West Wing 4×19: Angel Maintenance

[Review by Jeremy Grayson]

[Writer: Eli Attie, Aaron Sorkin, and Kevin Falls | Director: Jessica Yu | Aired: 04/02/2003]

“I screw with them all the time.” – CJ

There’s a fine line between the Sorkin and Wells eras. It’s a line that denotes a shift in tone, a change in dialogue. In certain cases, it denotes a rewriting of character and a retread of plot. Though The West Wing goes through many changes over its seven-season run, none are quite as dramatic as the changing of the guard that occurs between the fourth and fifth seasons.

Surprisingly, the line does not denote a sudden shift in quality, per se. (Seasons Four and Five are, above all, the two most significantly flawed seasons of the series, even though their flaws are radically different.) But the change is still noticeable, and would seem so to all but the most casual Wingnut.

And yet, there are moments in “Angel Maintenance” that seem to smooth that transition. Aspects that point toward some of the most glaring shifts the series will undergo in its last three seasons. Is it possible that Sorkin initially planted the seeds for Wells to water? Unlikely… but an intriguing prospect nonetheless.

Consider the following scenarios dotted throughout “Angel Maintenance”: Several characters debate the pros and cons of a bipartisan bill. Donna worries that her secretarial job is restricting her. CJ takes charge during a difficult situation and later vocalizes how exciting and perilous a White House job can be.

All these concepts will become series tentpoles during the Wells years, but it’s the last aspect that merits the most discussion. From way back since the “Pilot” [1×01], CJ Cregg has been one of the show’s most human characters – her very first scene defined her as a woman who was determined to balance a job and a life (and, lest we forget, featured her falling off a treadmill). In the time since, she’s shed the “outsider” shell of the Press Secretary and become one of the most trusted and strong-willed of Bartlet’s employees. The balance of her personal and professional lives has been tested plenty of times – never more so than in her tragic arc with Simon Donovan – but she’s emerged from each challenge even bolder than before.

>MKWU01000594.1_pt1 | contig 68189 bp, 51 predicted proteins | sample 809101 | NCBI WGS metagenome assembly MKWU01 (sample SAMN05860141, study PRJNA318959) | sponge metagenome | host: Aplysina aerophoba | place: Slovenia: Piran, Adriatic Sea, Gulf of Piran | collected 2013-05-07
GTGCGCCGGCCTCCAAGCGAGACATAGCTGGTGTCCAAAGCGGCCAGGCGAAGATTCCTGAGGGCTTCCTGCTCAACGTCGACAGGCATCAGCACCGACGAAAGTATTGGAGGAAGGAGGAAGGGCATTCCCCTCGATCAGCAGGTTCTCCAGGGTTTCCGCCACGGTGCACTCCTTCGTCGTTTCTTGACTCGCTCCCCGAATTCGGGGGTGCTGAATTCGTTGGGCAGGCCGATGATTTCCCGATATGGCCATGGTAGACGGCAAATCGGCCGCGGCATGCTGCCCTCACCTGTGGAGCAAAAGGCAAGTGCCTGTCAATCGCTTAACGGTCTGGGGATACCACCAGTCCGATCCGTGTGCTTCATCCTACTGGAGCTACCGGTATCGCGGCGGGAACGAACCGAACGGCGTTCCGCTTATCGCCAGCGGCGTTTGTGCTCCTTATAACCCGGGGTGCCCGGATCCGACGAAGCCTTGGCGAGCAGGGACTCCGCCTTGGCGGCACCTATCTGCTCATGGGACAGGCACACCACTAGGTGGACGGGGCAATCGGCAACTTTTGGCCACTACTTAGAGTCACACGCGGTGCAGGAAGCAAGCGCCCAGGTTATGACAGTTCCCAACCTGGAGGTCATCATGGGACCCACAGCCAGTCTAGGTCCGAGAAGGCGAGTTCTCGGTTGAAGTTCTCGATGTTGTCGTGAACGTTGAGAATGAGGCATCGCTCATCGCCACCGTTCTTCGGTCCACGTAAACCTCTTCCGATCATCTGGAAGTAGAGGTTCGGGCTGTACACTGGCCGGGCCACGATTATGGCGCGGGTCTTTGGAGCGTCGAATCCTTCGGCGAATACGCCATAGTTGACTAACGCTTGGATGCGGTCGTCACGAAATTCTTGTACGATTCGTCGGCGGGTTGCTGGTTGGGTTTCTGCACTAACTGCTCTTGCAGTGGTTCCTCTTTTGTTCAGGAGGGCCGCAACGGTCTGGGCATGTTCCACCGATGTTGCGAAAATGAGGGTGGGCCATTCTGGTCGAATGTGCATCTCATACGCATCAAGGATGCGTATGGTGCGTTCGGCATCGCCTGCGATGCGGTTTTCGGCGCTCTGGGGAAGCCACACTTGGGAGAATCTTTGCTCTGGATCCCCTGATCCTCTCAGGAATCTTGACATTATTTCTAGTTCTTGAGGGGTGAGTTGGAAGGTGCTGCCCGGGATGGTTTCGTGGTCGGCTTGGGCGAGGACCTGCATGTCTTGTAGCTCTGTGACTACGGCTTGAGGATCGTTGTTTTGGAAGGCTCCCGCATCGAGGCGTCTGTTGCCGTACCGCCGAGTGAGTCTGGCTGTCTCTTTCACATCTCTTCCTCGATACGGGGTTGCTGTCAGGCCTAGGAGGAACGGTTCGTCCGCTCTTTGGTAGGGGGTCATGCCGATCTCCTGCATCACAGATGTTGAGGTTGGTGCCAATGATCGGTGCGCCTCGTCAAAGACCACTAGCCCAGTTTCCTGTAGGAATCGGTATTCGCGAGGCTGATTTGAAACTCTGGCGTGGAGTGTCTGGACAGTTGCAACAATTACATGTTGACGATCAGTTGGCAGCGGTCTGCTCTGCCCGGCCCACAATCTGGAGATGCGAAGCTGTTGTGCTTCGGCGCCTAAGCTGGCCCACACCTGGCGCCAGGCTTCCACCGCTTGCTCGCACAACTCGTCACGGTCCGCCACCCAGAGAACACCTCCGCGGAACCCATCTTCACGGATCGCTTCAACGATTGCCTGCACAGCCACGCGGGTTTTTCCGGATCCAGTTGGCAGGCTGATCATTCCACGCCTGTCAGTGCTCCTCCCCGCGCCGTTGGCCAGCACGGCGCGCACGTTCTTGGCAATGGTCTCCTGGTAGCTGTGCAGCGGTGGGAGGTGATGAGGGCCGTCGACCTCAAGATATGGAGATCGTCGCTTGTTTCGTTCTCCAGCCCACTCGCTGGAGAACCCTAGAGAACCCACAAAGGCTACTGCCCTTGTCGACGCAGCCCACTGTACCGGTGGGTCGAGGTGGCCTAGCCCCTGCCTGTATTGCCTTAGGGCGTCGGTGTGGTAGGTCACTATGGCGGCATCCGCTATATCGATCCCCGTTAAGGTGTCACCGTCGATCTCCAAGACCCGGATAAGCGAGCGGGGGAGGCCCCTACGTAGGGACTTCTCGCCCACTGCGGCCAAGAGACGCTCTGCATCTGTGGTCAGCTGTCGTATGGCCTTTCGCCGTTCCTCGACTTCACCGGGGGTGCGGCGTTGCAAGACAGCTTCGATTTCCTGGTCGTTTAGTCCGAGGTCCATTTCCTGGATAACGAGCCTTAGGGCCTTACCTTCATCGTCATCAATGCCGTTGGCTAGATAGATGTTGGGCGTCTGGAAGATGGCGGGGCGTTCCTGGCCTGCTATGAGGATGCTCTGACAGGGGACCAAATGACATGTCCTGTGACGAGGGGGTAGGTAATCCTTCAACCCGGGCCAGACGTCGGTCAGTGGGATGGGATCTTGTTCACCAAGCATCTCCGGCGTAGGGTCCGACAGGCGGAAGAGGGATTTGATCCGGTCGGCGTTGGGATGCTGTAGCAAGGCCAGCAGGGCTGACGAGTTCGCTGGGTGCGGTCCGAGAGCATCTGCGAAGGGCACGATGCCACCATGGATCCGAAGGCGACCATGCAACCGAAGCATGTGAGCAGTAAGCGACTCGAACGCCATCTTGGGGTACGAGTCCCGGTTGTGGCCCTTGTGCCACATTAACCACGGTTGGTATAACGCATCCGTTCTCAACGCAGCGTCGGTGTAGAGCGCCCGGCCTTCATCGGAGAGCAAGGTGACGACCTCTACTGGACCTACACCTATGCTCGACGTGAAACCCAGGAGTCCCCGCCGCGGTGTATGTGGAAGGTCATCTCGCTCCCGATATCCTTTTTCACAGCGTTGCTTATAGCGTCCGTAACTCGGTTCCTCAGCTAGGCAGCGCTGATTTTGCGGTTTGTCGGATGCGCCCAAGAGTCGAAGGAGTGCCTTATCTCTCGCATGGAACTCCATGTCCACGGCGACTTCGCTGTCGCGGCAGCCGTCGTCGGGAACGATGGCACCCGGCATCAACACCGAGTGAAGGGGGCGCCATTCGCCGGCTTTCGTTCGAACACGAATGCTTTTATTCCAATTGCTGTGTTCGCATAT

By the time we reach “Angel Maintenance,” CJ has grown into one of the show’s most compelling and human characters. And it is her humanity that grounds this episode, even as much of it occurs several thousand feet in the air. Yes, large sections of “Angel Maintenance” take place aboard a soaring Air Force One, which finds itself trapped in the stratosphere when its landing gear proves faulty. CJ is onboard, along with the entire Press Room, and she takes a strict maternal role to prevent them from reporting an airborne crisis to their news outlets.

With Sam now out of the picture, it is CJ who will take the reins as The West Wing‘s most idealistic character. Team Wells will capitalize on her potential for all its worth, but the last few Sorkin episodes are already priming her for this new stage of her arc. CJ’s relationship with the press has always been one of cheerful jocularity (the “Previously on…” portion of this episode plays like a montage of her briefing banter highlights), and she maintains an upbeat air even when forced to cut the reporters’ phone lines.

Would that other characters in this episode take a page from her optimistic book. But that’s not the case. Harmonizing nicely with the general themes of Season Four, “Angel Maintenance” features a string of storylines in which our protagonists work their hardest to cover their own backs and employ extraneous measures to avoid any undue consequences.

It starts with CJ curbing the press, and continues with Bartlet finagling a no-win situation to include Colombia in the drug war, Toby debating Congressman Richardson (in his final appearance) over the merits of reinstating the draft, and Josh attempting to collaborate with a Republican House member to clean up Chesapeake Bay. In all these instances, our characters wind up with their backs against the proverbial wall, facing situations with no real hope of a positive outcome.